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Friendly Fire

"Friendly fire," or fratricide, is a military term used when troops of one nation accidentally kill their own. Fratricide has tragically become a battle­field fact of life. David Foster in "Light and Life" (July 2, 1994), tells us George Washington re­ported that during the French and Indian War, 400 casual­ties resulted from soldiers who panicked and sent volley after volley into their own ranks.

His own soldiers killed Stonewall Jackson, Confederate general during the American Civil War, in 1863 as he galloped back into south­ern lines.


How To Build Positive Relationships

Even the best relationships can be challenging and, as crazy as this can make us, it's important for those involved in the relationship to be challenged so that they can grow closer together.

Many people find that relationships are difficult because the minute that things get hard, they question whether or not the relationship is worth the hassle. But that's not the way to go. Unconditional love doesn't have conditions! True love rejoices during the good times and intensifies in support and patience during the bad.


Surround Yourself With the Right People

I ran into some old friends last weekend, and immediately I felt a new sense of energy - catching my 'second wind' after a rather tiring morning. I think this happened for two reasons: one, simply because I was happy to see them, and two, because they're very successful.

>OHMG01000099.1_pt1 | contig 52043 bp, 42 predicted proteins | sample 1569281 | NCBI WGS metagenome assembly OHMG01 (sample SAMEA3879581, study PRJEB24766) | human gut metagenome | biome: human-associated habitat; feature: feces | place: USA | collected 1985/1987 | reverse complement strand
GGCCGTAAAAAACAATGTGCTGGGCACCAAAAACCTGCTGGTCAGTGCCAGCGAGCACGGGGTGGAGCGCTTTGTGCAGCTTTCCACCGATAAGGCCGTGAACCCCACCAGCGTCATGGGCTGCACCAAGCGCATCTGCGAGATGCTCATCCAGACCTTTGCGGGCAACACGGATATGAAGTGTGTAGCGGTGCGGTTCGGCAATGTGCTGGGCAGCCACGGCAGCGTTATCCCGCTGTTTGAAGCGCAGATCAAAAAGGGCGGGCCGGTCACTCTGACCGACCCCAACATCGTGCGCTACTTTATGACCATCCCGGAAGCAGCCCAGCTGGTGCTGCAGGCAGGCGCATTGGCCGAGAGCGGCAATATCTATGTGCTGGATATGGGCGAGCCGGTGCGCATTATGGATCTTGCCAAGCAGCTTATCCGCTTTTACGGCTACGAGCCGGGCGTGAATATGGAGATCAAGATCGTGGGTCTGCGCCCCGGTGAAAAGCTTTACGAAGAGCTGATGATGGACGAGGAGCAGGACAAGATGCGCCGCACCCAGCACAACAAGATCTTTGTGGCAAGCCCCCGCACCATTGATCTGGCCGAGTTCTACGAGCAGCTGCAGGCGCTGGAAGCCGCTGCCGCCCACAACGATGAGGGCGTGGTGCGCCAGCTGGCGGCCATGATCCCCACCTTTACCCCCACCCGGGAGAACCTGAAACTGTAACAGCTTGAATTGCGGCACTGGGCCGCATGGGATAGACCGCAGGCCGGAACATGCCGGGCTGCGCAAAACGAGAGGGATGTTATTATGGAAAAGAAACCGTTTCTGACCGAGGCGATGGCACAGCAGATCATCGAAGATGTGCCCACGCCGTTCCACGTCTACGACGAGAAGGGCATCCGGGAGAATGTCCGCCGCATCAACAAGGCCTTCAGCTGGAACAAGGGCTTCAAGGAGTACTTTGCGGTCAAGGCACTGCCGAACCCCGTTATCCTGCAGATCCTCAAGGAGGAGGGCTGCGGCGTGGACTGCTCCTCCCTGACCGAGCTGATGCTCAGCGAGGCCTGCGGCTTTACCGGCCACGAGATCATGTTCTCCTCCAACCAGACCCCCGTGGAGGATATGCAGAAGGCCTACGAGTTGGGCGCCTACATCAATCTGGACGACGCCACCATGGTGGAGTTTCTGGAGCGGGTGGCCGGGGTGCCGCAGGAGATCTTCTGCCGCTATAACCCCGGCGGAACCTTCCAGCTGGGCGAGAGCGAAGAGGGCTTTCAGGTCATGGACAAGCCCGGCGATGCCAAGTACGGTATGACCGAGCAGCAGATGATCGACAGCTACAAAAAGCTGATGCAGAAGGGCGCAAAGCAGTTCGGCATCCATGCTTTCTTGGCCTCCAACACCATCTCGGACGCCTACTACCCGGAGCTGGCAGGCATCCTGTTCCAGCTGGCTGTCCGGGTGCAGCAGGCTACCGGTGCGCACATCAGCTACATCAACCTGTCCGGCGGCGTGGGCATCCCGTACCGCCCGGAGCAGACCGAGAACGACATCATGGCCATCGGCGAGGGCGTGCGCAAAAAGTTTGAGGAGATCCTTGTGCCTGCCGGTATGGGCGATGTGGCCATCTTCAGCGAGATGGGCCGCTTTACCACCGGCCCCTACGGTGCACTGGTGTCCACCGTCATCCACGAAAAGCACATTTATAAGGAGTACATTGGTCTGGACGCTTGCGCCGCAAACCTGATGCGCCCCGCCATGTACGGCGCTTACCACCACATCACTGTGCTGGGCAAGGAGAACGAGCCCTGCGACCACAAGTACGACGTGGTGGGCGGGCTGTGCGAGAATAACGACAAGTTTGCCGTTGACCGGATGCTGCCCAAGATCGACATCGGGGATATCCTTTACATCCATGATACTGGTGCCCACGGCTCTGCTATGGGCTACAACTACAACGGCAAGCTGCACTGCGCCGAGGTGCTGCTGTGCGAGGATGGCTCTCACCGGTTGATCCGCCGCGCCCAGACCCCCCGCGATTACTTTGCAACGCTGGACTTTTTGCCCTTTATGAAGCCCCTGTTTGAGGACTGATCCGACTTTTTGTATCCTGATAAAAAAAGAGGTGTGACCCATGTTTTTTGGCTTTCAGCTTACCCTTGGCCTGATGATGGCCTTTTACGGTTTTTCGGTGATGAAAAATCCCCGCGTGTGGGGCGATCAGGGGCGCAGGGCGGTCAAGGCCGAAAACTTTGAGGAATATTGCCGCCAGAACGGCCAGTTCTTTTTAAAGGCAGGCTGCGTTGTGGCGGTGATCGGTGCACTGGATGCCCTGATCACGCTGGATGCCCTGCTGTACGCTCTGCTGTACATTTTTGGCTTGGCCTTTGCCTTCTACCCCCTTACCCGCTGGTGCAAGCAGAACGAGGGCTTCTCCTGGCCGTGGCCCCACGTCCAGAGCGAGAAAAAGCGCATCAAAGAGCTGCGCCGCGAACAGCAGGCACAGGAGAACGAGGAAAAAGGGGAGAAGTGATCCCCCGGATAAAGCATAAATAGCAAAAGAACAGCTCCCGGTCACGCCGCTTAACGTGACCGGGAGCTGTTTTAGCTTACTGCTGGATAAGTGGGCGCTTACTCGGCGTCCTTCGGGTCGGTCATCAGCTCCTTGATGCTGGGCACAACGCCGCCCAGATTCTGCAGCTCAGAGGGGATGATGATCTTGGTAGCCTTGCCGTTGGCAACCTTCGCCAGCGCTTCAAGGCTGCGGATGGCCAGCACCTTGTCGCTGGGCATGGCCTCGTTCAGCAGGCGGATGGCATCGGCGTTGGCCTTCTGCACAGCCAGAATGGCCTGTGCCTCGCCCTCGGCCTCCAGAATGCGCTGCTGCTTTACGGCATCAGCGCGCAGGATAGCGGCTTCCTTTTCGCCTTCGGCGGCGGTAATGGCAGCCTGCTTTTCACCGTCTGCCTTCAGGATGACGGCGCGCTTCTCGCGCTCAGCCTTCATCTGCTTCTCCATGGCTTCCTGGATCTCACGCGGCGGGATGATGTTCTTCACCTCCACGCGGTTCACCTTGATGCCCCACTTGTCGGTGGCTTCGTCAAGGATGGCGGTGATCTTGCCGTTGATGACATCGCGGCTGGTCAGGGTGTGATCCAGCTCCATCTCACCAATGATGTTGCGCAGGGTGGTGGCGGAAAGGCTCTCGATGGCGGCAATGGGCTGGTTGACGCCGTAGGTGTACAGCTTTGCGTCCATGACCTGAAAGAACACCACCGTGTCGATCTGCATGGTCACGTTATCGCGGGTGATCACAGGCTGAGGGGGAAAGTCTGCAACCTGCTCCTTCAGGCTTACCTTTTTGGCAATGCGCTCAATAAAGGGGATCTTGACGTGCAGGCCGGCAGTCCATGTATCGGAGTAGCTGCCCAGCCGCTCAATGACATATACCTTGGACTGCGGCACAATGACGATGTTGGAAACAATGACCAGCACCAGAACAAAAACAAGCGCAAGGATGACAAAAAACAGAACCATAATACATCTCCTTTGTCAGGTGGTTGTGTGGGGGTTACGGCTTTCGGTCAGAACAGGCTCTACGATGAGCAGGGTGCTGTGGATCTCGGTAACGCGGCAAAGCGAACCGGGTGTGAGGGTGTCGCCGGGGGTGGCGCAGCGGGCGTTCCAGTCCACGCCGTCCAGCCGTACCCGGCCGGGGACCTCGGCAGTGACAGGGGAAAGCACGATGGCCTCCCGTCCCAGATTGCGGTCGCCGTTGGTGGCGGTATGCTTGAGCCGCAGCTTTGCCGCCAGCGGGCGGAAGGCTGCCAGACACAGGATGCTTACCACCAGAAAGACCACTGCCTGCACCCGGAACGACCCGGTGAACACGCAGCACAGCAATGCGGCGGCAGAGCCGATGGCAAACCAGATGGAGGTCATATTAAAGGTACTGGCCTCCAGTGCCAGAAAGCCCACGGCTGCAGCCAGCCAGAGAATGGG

I won't get into the types of successes they've achieved, because that's irrelevant: we all carry different
definitions of success in different areas (finance, health, leadership, relationships, all of the above...). The point is that these people make me want to be my best.


Relationships - 9 Never-Changing Rules

In a relationship, your ability to understand and respond to the other person's needs and desires are fundamental. Understanding the nature of relationships themselves may be as important to your success in love as understanding the person with whom you're having the relationship.

The key to a working relationship is twofold. First you need to work on a relationship day in and day out. Second you need the right information to pinpoint where the relationship needs work. Without this information you’re simply assuming and assumptions are the enemy to any healthy relationship.


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